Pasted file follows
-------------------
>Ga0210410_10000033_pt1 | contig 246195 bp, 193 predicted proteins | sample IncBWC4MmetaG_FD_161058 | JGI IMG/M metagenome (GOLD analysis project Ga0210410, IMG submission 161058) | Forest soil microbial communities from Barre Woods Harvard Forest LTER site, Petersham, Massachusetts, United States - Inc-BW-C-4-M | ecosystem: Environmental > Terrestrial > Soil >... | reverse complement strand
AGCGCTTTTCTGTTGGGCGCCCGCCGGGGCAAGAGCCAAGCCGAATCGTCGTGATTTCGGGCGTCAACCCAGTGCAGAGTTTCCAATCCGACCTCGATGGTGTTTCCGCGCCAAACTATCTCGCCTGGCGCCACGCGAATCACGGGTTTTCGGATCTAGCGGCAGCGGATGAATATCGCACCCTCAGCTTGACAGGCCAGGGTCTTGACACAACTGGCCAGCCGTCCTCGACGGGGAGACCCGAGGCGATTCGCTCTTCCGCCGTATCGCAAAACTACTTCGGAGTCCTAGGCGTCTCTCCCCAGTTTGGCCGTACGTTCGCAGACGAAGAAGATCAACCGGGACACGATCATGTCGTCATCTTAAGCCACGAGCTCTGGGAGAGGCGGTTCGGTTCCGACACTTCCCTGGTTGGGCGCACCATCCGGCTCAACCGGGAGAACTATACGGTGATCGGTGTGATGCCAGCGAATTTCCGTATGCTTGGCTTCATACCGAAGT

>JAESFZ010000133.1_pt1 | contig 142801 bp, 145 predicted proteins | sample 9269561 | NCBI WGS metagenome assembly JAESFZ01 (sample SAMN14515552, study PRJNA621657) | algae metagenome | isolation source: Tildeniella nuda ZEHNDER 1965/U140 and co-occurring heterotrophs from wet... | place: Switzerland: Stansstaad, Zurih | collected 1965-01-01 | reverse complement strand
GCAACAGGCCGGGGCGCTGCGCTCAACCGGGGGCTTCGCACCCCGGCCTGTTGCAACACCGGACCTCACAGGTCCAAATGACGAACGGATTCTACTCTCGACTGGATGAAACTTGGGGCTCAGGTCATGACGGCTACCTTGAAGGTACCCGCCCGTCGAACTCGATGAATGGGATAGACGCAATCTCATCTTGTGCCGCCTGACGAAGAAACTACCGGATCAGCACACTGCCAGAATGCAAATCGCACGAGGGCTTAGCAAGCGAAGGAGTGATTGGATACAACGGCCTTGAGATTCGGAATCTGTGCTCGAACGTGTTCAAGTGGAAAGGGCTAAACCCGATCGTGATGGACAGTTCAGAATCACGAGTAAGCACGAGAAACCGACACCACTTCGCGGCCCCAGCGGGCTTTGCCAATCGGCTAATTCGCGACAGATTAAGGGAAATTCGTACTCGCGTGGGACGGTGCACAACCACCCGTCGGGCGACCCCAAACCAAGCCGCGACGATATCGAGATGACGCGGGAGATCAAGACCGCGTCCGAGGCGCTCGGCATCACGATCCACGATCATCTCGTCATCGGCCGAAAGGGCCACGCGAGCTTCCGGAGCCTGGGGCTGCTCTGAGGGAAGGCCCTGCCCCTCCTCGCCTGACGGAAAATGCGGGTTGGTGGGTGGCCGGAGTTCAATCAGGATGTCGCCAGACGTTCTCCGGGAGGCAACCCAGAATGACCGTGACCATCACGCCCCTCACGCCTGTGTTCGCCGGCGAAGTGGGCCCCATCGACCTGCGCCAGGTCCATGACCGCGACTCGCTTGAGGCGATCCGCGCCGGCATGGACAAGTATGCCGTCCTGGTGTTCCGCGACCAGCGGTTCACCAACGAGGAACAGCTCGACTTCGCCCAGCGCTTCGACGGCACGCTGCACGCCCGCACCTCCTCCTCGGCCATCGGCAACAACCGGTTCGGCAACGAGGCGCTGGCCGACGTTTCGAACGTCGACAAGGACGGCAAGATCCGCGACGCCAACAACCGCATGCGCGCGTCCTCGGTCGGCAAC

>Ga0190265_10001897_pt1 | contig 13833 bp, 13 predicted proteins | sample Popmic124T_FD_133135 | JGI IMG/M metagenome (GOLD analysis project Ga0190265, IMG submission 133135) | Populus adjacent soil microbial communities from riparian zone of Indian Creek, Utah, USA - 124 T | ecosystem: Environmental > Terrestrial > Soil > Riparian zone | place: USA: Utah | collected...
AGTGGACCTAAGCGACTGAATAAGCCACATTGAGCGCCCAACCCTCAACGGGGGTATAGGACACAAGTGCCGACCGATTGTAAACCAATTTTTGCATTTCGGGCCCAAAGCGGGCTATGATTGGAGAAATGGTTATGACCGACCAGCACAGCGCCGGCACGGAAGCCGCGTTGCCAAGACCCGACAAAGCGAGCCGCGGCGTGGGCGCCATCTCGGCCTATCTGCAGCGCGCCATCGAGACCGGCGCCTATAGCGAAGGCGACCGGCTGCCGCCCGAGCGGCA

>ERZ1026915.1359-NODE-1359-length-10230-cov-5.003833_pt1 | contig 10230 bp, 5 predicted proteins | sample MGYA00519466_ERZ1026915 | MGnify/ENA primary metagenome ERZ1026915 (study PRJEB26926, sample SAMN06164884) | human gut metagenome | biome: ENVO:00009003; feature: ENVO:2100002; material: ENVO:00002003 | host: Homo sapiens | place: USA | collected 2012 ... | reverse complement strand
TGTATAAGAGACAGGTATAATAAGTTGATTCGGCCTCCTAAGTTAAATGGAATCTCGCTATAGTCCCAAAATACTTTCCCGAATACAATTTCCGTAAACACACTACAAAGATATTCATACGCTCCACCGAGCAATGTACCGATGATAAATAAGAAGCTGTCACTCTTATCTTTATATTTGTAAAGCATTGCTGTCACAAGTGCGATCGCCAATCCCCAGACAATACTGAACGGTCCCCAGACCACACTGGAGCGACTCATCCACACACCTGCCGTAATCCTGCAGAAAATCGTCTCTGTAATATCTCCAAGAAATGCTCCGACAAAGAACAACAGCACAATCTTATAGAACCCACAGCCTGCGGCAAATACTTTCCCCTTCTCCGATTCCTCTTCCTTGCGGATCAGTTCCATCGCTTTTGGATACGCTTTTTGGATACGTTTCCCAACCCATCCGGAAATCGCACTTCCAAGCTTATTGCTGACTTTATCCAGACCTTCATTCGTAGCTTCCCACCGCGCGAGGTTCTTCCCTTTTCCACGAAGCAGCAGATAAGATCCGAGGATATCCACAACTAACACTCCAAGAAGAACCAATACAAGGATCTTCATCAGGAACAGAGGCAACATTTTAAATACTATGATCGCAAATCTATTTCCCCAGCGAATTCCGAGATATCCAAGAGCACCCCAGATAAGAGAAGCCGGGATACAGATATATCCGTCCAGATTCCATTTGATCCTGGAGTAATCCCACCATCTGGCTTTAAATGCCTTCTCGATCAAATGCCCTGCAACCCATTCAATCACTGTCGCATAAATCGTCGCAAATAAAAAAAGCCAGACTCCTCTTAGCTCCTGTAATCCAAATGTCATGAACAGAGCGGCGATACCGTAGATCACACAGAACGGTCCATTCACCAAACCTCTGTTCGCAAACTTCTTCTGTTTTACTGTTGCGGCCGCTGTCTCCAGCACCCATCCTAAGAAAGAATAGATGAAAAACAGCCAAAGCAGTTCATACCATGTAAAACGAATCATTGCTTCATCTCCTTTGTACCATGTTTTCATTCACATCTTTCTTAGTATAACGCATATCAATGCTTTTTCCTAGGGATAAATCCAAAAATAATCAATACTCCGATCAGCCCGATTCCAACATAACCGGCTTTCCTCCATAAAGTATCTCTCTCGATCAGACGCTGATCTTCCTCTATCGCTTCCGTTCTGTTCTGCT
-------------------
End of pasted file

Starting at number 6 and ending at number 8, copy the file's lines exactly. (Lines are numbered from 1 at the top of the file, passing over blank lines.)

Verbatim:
AGTGGACCTAAGCGACTGAATAAGCCACATTGAGCGCCCAACCCTCAACGGGGGTATAGGACACAAGTGCCGACCGATTGTAAACCAATTTTTGCATTTCGGGCCCAAAGCGGGCTATGATTGGAGAAATGGTTATGACCGACCAGCACAGCGCCGGCACGGAAGCCGCGTTGCCAAGACCCGACAAAGCGAGCCGCGGCGTGGGCGCCATCTCGGCCTATCTGCAGCGCGCCATCGAGACCGGCGCCTATAGCGAAGGCGACCGGCTGCCGCCCGAGCGGCA

>ERZ1026915.1359-NODE-1359-length-10230-cov-5.003833_pt1 | contig 10230 bp, 5 predicted proteins | sample MGYA00519466_ERZ1026915 | MGnify/ENA primary metagenome ERZ1026915 (study PRJEB26926, sample SAMN06164884) | human gut metagenome | biome: ENVO:00009003; feature: ENVO:2100002; material: ENVO:00002003 | host: Homo sapiens | place: USA | collected 2012 ... | reverse complement strand
TGTATAAGAGACAGGTATAATAAGTTGATTCGGCCTCCTAAGTTAAATGGAATCTCGCTATAGTCCCAAAATACTTTCCCGAATACAATTTCCGTAAACACACTACAAAGATATTCATACGCTCCACCGAGCAATGTACCGATGATAAATAAGAAGCTGTCACTCTTATCTTTATATTTGTAAAGCATTGCTGTCACAAGTGCGATCGCCAATCCCCAGACAATACTGAACGGTCCCCAGACCACACTGGAGCGACTCATCCACACACCTGCCGTAATCCTGCAGAAAATCGTCTCTGTAATATCTCCAAGAAATGCTCCGACAAAGAACAACAGCACAATCTTATAGAACCCACAGCCTGCGGCAAATACTTTCCCCTTCTCCGATTCCTCTTCCTTGCGGATCAGTTCCATCGCTTTTGGATACGCTTTTTGGATACGTTTCCCAACCCATCCGGAAATCGCACTTCCAAGCTTATTGCTGACTTTATCCAGACCTTCATTCGTAGCTTCCCACCGCGCGAGGTTCTTCCCTTTTCCACGAAGCAGCAGATAAGATCCGAGGATATCCACAACTAACACTCCAAGAAGAACCAATACAAGGATCTTCATCAGGAACAGAGGCAACATTTTAAATACTATGATCGCAAATCTATTTCCCCAGCGAATTCCGAGATATCCAAGAGCACCCCAGATAAGAGAAGCCGGGATACAGATATATCCGTCCAGATTCCATTTGATCCTGGAGTAATCCCACCATCTGGCTTTAAATGCCTTCTCGATCAAATGCCCTGCAACCCATTCAATCACTGTCGCATAAATCGTCGCAAATAAAAAAAGCCAGACTCCTCTTAGCTCCTGTAATCCAAATGTCATGAACAGAGCGGCGATACCGTAGATCACACAGAACGGTCCATTCACCAAACCTCTGTTCGCAAACTTCTTCTGTTTTACTGTTGCGGCCGCTGTCTCCAGCACCCATCCTAAGAAAGAATAGATGAAAAACAGCCAAAGCAGTTCATACCATGTAAAACGAATCATTGCTTCATCTCCTTTGTACCATGTTTTCATTCACATCTTTCTTAGTATAACGCATATCAATGCTTTTTCCTAGGGATAAATCCAAAAATAATCAATACTCCGATCAGCCCGATTCCAACATAACCGGCTTTCCTCCATAAAGTATCTCTCTCGATCAGACGCTGATCTTCCTCTATCGCTTCCGTTCTGTTCTGCT